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Wednesday, 19 December 2012

Prize-winning Brazilian journalist forced to leave home after threat

IPI calls on Brazilian authorities to ensure security of Mauri König and his family 

By: Scott Griffen, Press Freedom Adviser for Latin America and the Caribbean

Brazil's President Dilma Rousseff attends the launch of the Growth Acceleration Program 2 (PAC) targeting urban mobility in large cities, in Curitiba, southern Brazil October 13, 2011. REUTERS/Rodolfo Buhrer.

VIENNA, Dec 19, 2012 – The International Press Institute (IPI) today called on Brazilian authorities to immediately investigate reports of death threats against award-winning investigative journalist Mauri König.

According to the Brazilian Association for Investigative Journalism (Abraji), König and his family were forced to leave their home in Curitiba, capital of the southern state of Paraná, and go into hiding after callers, at least one of whom identified himself as a police officer, warned that the residence would be targeted by “policemen using machine guns”.

König, a reporter for Gazeta do Povo, has frequently covered police corruption and sex trafficking, particularly near Paraná’s volatile border with Paraguay. Earlier this year, König produced a series of reports detailing alleged abuse of authority by Paraná civil police, among them the use of police vehicles for private purposes, including visiting brothels.. Following publication, Abraji noted, König was branded “Police Enemy No. 1” in comments made on the newspaper’s website.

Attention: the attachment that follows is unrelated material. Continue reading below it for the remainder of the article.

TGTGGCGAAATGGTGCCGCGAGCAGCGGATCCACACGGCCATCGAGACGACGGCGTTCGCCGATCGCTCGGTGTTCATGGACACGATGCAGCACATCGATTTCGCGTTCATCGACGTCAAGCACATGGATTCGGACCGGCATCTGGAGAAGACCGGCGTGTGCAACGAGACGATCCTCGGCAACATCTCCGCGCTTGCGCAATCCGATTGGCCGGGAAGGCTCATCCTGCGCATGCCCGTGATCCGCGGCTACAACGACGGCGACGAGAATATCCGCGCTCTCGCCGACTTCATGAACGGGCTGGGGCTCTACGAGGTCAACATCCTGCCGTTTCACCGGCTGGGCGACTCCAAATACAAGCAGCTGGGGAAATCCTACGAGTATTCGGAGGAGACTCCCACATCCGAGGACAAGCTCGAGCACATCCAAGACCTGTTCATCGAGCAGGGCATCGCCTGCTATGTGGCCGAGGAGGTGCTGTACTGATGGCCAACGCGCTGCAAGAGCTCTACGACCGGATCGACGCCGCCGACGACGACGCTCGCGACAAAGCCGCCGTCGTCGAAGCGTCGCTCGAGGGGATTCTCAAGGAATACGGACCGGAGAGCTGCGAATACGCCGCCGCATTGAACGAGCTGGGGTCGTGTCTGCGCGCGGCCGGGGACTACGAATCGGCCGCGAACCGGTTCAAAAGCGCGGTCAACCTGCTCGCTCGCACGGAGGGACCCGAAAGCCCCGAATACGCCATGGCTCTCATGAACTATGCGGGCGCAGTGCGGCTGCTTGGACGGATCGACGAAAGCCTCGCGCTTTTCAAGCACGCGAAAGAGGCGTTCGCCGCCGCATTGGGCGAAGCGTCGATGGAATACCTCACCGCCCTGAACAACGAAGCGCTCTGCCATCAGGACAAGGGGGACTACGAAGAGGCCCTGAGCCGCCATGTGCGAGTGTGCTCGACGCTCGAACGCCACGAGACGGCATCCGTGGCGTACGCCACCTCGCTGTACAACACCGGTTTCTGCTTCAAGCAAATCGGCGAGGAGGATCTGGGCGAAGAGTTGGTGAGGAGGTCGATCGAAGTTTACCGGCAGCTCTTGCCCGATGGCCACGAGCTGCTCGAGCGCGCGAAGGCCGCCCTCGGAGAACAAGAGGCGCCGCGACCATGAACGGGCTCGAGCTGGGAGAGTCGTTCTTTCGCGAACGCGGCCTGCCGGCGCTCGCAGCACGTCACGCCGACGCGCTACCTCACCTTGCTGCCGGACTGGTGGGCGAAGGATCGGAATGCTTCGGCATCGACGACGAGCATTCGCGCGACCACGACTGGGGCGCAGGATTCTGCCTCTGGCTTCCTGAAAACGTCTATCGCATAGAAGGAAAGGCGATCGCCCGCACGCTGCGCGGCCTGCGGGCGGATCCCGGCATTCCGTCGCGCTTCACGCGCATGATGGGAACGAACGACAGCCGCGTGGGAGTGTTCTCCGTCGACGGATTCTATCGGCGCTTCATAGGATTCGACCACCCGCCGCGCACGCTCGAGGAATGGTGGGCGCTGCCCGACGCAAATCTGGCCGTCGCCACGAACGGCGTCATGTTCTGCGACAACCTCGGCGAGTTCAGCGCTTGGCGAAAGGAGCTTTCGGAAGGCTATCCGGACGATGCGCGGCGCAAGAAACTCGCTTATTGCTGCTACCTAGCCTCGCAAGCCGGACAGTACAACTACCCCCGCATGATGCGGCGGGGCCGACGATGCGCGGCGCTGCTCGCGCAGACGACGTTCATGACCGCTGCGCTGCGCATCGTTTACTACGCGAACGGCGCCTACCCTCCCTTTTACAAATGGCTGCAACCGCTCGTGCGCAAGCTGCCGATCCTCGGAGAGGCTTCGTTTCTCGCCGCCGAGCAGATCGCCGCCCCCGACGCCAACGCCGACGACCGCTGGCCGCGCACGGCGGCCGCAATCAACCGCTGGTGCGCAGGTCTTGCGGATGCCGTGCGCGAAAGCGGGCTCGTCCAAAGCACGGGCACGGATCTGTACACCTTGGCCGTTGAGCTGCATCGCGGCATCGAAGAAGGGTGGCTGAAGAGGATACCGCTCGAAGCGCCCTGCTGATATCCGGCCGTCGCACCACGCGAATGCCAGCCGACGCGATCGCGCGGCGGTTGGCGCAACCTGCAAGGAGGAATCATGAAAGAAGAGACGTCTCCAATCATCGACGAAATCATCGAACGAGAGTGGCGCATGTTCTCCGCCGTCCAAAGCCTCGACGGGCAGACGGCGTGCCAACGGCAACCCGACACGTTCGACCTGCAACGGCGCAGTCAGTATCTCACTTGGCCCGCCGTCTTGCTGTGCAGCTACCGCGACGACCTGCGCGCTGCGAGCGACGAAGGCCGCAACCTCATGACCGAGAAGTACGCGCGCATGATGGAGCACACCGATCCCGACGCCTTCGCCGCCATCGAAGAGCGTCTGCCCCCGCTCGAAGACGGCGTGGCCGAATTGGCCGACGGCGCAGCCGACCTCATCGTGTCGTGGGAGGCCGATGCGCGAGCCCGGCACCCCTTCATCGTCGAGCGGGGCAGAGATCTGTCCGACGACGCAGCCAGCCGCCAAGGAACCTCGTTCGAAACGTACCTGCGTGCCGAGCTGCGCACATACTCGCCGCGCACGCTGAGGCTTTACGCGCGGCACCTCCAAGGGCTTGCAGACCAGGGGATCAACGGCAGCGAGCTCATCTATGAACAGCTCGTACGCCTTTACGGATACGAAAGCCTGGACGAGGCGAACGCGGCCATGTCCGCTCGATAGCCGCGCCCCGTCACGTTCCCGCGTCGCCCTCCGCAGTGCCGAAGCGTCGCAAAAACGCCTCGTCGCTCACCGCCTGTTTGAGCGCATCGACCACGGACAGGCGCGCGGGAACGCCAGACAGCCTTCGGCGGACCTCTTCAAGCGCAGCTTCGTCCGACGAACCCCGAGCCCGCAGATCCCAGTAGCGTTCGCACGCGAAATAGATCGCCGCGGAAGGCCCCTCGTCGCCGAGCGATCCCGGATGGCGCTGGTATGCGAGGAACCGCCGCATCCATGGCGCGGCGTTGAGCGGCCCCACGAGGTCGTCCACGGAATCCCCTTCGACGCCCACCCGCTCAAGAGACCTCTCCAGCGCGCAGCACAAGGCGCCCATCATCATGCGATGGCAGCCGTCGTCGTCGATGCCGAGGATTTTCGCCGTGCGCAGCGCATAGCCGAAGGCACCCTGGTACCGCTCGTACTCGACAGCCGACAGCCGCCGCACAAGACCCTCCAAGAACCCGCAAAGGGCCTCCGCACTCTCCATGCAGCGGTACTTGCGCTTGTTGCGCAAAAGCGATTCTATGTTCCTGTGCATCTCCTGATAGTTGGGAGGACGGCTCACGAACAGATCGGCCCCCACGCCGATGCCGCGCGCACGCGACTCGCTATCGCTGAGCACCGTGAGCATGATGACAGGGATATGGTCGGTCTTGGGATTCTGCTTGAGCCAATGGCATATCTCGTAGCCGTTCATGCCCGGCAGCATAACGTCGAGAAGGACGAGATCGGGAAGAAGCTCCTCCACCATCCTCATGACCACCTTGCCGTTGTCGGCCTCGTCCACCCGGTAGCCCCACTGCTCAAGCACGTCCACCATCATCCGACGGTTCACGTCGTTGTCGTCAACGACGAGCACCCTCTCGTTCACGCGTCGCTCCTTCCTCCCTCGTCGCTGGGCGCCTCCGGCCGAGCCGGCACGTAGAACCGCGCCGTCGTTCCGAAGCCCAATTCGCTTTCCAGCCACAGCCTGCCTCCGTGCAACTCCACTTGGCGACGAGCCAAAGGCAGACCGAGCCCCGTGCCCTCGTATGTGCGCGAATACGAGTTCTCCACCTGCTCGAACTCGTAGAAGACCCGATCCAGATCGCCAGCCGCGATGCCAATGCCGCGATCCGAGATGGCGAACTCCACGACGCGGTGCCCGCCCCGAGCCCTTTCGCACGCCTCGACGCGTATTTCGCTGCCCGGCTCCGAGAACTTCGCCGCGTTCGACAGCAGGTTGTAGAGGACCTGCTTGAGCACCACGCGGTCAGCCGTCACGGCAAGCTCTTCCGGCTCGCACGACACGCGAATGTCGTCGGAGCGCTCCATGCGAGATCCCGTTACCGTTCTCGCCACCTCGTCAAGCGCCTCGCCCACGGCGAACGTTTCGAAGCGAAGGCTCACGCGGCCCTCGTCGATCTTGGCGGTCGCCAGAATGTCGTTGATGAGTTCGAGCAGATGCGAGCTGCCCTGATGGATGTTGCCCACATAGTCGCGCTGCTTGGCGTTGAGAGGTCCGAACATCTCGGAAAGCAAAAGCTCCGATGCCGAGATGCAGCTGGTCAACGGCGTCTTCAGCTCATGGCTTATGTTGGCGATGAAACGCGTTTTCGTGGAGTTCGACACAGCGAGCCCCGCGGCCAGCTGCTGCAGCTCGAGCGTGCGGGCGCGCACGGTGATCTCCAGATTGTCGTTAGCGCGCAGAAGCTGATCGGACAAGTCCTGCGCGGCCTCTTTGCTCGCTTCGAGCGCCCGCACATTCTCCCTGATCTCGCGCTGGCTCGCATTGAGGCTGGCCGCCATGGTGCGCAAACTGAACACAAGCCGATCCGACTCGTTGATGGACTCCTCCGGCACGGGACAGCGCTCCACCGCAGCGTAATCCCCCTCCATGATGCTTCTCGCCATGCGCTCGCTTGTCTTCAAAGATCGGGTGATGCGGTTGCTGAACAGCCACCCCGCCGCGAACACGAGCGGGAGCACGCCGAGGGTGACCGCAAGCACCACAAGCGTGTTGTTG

“The Brazilian government must act quickly to ensure the safety of Mauri König and his family,” IPI Deputy Director Anthony Mills said. “It is the role of journalists to hold those in power accountable to the Brazilian public. They must be able to do without fear of retribution.”

Mills added: “We are deeply troubled by the fact that, as Brazil enjoys rising success and stature on the international stage, its investigative journalists at home are increasingly the targets of violent reprisals.”

According to IPI’s Death Watch, five journalists have been killed in Brazil this year for reasons related to their work. That figure makes Brazil the second-most dangerous country in the Western Hemisphere for the media, behind only Mexico. In 2011, a further five Brazilian journalists were murdered, the highest annual figure in Brazil since IPI began its Death Watch in 1997. An IPI special report earlier this year found that violence against journalists in Brazil is heavily concentrated in border regions and areas outside major cities.

König, currently a board member of Abraji, was awarded the European Commission's Lorenzo Natali Journalism Prize in 2006. This November, he received the Committee to Protect Journalists's (CPJ) International Press Freedom Award.

 
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